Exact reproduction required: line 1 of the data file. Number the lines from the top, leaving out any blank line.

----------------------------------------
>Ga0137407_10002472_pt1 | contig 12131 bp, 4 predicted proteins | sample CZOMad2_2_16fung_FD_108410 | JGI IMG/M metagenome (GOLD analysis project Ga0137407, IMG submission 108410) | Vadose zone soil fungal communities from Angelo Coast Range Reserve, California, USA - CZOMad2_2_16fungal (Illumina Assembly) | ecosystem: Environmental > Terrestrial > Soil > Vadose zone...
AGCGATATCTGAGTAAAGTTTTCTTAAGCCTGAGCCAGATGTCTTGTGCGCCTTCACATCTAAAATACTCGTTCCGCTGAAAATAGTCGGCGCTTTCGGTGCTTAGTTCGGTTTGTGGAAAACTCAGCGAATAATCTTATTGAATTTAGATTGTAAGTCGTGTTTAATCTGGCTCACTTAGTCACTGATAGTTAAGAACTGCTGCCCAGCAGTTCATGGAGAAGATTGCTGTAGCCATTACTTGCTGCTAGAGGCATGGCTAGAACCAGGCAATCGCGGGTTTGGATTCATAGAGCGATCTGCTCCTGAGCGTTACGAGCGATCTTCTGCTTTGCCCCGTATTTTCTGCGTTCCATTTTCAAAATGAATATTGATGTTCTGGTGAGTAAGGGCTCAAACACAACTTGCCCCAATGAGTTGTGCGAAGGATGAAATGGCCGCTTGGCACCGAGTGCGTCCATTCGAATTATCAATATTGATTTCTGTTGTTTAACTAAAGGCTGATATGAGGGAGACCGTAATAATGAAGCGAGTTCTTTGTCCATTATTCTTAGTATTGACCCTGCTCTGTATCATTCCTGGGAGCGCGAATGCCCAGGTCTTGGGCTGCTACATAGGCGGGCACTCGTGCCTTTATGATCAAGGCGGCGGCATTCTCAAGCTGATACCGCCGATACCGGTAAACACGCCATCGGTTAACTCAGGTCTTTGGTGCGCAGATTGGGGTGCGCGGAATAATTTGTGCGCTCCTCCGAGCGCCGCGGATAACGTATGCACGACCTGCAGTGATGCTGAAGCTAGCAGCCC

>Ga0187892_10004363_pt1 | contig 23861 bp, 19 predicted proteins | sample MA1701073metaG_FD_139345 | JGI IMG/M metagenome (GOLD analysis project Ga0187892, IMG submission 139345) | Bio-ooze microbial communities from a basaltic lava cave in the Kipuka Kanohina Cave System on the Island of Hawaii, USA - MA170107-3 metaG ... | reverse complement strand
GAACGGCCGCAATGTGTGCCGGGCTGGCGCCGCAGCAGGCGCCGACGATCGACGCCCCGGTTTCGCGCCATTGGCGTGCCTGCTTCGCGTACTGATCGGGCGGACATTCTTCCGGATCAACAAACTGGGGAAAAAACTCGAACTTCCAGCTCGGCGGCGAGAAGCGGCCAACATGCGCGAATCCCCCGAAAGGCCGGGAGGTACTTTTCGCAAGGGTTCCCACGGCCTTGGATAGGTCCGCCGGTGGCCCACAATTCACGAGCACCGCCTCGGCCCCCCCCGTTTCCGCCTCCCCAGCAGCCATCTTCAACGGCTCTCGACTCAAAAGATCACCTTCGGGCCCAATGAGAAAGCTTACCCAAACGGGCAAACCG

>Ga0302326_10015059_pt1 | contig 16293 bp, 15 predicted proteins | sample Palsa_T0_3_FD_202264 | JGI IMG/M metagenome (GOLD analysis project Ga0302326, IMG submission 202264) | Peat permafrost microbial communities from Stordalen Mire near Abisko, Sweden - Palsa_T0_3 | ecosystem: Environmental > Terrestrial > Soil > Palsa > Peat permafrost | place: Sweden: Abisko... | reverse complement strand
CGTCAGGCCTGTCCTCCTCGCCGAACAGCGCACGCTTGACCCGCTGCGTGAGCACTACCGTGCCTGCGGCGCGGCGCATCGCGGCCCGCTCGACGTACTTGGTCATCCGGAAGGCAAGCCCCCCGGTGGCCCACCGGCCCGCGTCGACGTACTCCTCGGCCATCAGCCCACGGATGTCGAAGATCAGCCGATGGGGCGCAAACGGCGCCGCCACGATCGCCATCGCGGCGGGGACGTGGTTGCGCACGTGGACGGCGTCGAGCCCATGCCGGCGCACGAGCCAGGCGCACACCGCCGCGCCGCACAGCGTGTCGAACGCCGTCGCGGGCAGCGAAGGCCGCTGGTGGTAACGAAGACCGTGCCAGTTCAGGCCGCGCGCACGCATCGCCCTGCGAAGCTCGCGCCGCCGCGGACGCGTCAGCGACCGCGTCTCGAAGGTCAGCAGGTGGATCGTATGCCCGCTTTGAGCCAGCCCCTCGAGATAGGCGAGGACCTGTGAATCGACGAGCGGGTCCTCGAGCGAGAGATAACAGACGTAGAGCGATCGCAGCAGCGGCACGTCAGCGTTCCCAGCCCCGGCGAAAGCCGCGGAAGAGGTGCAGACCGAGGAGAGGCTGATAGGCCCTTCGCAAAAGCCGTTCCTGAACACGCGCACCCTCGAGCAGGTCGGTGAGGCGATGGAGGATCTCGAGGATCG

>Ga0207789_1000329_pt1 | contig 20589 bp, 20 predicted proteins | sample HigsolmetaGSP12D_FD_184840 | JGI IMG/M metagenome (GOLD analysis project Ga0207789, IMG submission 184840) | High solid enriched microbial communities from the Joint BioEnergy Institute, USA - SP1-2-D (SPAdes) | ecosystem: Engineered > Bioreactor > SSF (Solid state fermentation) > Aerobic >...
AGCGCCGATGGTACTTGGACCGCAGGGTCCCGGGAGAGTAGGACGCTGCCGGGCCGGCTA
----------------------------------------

>Ga0137407_10002472_pt1 | contig 12131 bp, 4 predicted proteins | sample CZOMad2_2_16fung_FD_108410 | JGI IMG/M metagenome (GOLD analysis project Ga0137407, IMG submission 108410) | Vadose zone soil fungal communities from Angelo Coast Range Reserve, California, USA - CZOMad2_2_16fungal (Illumina Assembly) | ecosystem: Environmental > Terrestrial > Soil > Vadose zone...